Should I pay a tresspassing ticket or go to court?

UPDATED: Aug 26, 2011

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Should I pay a tresspassing ticket or go to court?

I went to photograph scenic nature at a national park. As I drove in the gate there was a policeman there but he did not stop me. I barely saw the no tresspassing sign for the hours but since the cop said nothing I decided to go on. After I drove up the hill and park, the officer came by and wrote me a ticket. If I pay the ticket, how will this affect my records? If I go to court and explain what happened, will the judge listen or will I be forced to plead not guilty and have to get a lawyer?

Asked on August 26, 2011 California


FreeAdvice Contributing Attorney / FreeAdvice Contributing Attorney

Answered 11 years ago | Contributor

If I were you, I would show up in court to contest the trespassing ticket because from what you write, it does not seem as though you had the intent to do what you were charged with doing. The policeman at the gated entry lulled you into a false sense of security and safety.

Had you seen the "no trespassing" sign, most likely you would not have entered the area where you went. Had the police officer been doing his or her job, you would have been stopped as you were going in, inquiries made, you would have been advised of your inability to proceed and you most likely would have turned around without a ticket in hand.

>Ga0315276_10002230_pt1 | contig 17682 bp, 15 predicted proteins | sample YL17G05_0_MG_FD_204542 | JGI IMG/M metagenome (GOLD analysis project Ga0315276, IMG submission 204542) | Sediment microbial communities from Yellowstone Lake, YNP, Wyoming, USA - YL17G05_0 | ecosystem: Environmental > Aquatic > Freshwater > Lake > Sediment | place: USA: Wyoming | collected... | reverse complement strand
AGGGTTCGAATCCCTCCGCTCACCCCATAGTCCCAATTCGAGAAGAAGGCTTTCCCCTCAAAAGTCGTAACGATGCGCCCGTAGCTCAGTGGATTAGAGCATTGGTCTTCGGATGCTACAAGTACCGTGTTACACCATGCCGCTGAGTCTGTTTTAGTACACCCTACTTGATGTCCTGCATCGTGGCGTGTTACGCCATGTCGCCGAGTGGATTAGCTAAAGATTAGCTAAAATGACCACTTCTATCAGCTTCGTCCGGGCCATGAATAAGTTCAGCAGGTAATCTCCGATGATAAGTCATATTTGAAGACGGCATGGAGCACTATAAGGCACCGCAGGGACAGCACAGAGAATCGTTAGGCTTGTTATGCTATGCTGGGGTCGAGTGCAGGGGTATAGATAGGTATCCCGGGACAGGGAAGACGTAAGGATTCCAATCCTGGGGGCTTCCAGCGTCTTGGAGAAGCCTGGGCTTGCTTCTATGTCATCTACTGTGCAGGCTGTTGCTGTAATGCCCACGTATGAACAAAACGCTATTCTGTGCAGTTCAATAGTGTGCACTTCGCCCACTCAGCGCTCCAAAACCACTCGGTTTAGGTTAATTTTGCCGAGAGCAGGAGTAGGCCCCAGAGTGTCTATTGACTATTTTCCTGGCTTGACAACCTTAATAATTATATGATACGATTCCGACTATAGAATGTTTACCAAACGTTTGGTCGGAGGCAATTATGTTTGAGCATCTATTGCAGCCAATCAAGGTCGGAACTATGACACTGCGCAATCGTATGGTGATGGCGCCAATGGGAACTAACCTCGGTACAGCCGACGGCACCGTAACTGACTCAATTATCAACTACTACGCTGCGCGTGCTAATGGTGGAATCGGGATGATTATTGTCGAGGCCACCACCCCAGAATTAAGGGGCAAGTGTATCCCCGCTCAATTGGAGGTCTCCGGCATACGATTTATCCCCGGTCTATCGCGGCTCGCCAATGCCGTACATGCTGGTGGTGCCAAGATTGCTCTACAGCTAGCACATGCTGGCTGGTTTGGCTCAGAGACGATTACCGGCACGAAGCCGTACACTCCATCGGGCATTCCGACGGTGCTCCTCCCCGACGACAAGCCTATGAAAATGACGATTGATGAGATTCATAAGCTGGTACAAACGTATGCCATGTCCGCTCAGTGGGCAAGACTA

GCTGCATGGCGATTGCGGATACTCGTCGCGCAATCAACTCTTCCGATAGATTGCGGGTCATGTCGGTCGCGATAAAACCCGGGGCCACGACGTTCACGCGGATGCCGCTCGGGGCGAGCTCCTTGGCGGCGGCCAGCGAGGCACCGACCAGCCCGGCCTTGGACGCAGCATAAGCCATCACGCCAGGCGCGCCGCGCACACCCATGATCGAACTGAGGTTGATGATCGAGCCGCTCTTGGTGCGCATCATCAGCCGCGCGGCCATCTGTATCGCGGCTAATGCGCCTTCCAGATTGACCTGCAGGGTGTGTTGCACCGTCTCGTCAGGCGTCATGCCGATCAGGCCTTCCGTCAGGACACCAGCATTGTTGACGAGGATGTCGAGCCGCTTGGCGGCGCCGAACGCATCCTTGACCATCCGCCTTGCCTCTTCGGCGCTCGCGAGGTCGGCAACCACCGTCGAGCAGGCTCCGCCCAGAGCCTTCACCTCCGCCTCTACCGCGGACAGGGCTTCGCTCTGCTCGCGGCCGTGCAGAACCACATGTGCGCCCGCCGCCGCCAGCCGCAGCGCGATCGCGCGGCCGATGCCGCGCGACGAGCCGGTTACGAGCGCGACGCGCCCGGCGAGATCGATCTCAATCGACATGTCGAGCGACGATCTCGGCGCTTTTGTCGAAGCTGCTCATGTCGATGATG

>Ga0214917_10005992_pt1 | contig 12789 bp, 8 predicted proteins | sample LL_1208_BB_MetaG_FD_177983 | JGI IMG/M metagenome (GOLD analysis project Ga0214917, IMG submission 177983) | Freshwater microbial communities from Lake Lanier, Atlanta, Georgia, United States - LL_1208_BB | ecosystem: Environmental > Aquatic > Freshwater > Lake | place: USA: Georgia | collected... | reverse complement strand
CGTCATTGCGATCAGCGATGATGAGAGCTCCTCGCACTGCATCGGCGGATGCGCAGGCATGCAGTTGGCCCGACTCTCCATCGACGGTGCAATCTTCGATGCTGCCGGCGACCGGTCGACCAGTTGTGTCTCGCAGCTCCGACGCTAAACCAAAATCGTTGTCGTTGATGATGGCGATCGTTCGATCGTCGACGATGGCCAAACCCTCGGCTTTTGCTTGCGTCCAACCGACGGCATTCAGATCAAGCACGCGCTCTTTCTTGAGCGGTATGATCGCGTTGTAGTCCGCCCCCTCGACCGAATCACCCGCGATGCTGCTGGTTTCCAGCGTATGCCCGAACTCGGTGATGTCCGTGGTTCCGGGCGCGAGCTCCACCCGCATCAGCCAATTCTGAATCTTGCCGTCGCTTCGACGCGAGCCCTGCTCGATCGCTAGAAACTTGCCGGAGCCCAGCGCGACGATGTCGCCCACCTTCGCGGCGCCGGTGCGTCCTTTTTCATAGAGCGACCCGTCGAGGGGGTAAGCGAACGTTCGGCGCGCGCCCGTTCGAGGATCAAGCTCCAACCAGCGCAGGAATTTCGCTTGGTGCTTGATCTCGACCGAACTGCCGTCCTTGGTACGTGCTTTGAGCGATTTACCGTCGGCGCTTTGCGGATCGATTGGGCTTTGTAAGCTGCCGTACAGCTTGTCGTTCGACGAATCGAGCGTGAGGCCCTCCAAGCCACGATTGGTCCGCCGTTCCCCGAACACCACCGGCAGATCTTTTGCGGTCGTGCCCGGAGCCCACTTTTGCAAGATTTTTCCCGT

If I was the judge hearing your case, I wiuld be somethat sympathetic to your version of what transpired.

Good luck.

IMPORTANT NOTICE: The Answer(s) provided above are for general information only. The attorney providing the answer was not serving as the attorney for the person submitting the question or in any attorney-client relationship with such person. Laws may vary from state to state, and sometimes change. Tiny variations in the facts, or a fact not set forth in a question, often can change a legal outcome or an attorney's conclusion. Although has verified the attorney was admitted to practice law in at least one jurisdiction, he or she may not be authorized to practice law in the jurisdiction referred to in the question, nor is he or she necessarily experienced in the area of the law involved. Unlike the information in the Answer(s) above, upon which you should NOT rely, for personal advice you can rely upon we suggest you retain an attorney to represent you.

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